The rotary-shadowed images of the NC-1–laminin 5 complex are consistent with the proposed interaction of NC-1 with an end of laminin 5, but not with the coiled-coil domain. We were unable to unambiguously identify the globule at the extended end of laminin 5 within the complex as the α3G domain since the monomeric laminin 5 in the preparation is very heterogeneous at one end, consistent with the electrophoretic pattern indicating the presence of a mixture of processing intermediates, and consistent with the observed heterogeneity being at the NH2-terminus. However, our impression is that the globule seen at the free end of laminin 5 in the complex is less heterogeneous than seen for the NH2 terminus of monomeric laminin 5, and is therefore likely to be the G domain. It is interesting that under the lower glycerol concentrations used in the spreading buffer NC-1 appears as a spheroid rather than in an extended trident shape as we have previously reported (Lunstrum et al., 1986). It is possible that the observed globular structure is due to noncovalent intrachain interactions of the von Willebrand factor domains (Fretto et al., 1986). The lower glycerol concentrations were needed to visualize the complex, suggesting either that glycerol at high concentration destabilizes the complex, or that spreading of the short arms disrupts the complex. It is also surprising that all the complexes visualized appeared to be between a single molecule of trimeric NC-1, and a single laminin 5 molecule. Since NC-1 is a homotrimer, we expected that up to three laminin 5 molecules might be bound by each NC-1 domain.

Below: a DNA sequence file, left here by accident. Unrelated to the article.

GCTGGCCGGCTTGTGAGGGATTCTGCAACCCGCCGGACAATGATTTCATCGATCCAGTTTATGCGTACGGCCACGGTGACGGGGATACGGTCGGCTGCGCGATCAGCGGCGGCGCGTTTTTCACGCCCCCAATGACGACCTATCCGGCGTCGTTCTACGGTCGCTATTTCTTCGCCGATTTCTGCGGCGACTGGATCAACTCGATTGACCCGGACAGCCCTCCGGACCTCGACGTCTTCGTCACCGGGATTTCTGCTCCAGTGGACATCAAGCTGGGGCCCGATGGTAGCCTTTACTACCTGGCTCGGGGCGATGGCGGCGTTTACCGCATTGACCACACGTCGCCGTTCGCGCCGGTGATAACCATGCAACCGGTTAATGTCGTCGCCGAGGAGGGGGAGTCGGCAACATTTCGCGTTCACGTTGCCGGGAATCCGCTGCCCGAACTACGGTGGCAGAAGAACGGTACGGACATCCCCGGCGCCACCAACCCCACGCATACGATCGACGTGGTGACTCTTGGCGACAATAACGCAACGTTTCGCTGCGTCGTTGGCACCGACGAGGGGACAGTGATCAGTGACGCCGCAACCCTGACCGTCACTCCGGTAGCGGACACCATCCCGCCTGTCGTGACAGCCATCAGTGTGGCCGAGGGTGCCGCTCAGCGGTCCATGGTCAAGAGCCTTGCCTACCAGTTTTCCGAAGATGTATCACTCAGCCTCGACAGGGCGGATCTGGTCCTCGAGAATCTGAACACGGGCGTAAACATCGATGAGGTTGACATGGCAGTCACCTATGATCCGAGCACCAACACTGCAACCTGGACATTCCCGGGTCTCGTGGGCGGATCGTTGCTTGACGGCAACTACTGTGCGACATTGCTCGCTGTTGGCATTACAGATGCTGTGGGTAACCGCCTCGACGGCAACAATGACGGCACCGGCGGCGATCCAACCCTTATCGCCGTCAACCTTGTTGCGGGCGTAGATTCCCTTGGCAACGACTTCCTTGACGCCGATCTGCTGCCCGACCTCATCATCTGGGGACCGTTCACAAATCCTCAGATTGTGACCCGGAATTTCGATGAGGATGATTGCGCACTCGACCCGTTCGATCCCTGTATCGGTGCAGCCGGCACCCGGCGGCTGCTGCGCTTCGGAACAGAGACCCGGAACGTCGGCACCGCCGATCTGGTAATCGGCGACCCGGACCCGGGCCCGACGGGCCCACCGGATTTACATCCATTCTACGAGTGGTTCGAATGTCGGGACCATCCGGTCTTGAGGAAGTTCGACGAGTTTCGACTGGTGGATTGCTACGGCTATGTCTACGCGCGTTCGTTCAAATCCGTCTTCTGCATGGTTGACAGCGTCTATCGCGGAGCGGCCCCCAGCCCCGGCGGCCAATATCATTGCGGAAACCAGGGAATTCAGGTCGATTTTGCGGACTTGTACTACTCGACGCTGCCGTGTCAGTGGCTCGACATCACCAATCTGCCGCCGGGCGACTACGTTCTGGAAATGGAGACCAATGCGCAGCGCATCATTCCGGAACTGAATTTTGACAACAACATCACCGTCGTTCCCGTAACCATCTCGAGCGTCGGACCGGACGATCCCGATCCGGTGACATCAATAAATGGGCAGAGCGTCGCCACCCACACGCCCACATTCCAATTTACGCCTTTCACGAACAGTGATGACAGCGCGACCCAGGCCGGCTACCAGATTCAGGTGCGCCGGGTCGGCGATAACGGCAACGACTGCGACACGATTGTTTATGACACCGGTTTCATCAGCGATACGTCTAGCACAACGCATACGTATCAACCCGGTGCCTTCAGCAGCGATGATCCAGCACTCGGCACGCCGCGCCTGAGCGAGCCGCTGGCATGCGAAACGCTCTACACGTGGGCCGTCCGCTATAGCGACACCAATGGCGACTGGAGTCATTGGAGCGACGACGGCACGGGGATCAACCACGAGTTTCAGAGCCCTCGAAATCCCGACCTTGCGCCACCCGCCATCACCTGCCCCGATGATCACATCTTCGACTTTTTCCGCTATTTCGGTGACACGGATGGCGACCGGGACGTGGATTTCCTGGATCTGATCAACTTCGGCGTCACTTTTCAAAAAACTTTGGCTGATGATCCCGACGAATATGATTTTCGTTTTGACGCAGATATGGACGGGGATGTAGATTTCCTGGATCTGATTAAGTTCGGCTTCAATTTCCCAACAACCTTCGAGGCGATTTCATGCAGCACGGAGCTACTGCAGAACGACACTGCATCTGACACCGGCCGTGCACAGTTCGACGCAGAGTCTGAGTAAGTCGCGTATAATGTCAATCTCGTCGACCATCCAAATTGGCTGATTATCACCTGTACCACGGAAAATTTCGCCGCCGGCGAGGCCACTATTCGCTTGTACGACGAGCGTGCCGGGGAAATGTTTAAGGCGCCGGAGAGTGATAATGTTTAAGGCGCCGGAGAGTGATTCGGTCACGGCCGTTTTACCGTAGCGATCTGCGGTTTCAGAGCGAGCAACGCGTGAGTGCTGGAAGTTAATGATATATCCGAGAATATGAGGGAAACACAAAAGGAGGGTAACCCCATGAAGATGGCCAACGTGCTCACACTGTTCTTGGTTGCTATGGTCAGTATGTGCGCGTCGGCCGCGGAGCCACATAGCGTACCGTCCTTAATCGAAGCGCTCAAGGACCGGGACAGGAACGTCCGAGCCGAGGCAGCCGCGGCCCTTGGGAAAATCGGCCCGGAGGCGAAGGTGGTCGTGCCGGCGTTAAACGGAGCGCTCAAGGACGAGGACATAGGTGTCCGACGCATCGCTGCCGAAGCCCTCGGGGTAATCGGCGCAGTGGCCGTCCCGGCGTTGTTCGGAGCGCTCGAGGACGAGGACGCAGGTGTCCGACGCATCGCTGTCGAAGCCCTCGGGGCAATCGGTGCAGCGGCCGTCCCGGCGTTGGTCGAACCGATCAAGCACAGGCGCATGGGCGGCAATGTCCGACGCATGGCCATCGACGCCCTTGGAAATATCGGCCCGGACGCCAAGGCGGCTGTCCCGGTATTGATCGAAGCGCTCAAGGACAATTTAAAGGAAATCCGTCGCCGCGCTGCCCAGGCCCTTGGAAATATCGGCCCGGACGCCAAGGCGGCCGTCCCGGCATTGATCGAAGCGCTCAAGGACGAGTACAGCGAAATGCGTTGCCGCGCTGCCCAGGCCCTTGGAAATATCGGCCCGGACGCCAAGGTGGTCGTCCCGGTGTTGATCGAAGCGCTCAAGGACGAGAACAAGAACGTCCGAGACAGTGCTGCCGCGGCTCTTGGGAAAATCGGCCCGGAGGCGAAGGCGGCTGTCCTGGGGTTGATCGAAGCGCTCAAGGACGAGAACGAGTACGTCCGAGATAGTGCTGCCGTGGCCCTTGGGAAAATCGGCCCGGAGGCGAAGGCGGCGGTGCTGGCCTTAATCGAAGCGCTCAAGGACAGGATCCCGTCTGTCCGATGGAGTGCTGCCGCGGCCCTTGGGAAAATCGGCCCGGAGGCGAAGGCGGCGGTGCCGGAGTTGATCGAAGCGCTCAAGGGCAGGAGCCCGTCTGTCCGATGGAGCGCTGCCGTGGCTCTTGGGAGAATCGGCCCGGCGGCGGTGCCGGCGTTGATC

These studies do not directly address the subdomain(s) within NC-1 to which laminin 5 binds. However, type XII and XIV collagens were selected as candidates for the solid-phase binding studies since they share both fibronectin type III repeats and von Willebrand factor A repeats with NC-1. Therefore, since laminin 5 does not bind either of these collagens, the subdomain responsible for binding must contain sequences that are unique to type VII collagen.

If laminin 5 binds type VII collagen NC-1 domains with high affinity, then laminin 5 could mediate the interaction of anchoring fibrils and would be expected within anchoring plaques. Previous attempts to localize laminin to the anchoring plaques with monoclonal anti-α1 or polyclonal anti-laminin 1 were ambiguous. The present study shows the localization of anti-α3 reactivity to the anchoring plaques, colocalized with anti-type VII collagen NC-1. This strongly suggests that the tight binding of NC-1 and laminin 5 seen in vitro is physiologically significant.

Acknowledgments

We thank Dr. E. Aubert-Foucher for helpful discussions, and Ms. C. Ridgeway for technical assistance.

Abbreviations used in this paper

     
  • NHK

    normal human keratinocytes

  •  
  • pAb

    polyclonal antibody

  •  
  • SCC

    squamous carcinoma cells

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Part of this work was supported by a grant (3056) from the Association pour la Recherche sur le Cancer (to P. Rousselle); from a Fondation René Touraine pour la Recherche en Dermatologie award (to P. Rouselle); a Journal of Cell Science Traveling Fellowship to P. Rouselle, U.S. Public Health Service grants AR35689 and AR38923 (R.E. Burgeson); and from the Cutaneous Biology Research Center, Massachusetts General Hospital.

Please address all correspondence to Robert E. Burgeson, Ph.D., MGH-East-CBRC, Building 149, 13th Street, Charlestown, MA 02129. Tel.: (617) 726-4186. Fax: (617) 726-4187. e-mail: BBurgeson@CBRC.MGH.Harvard.edu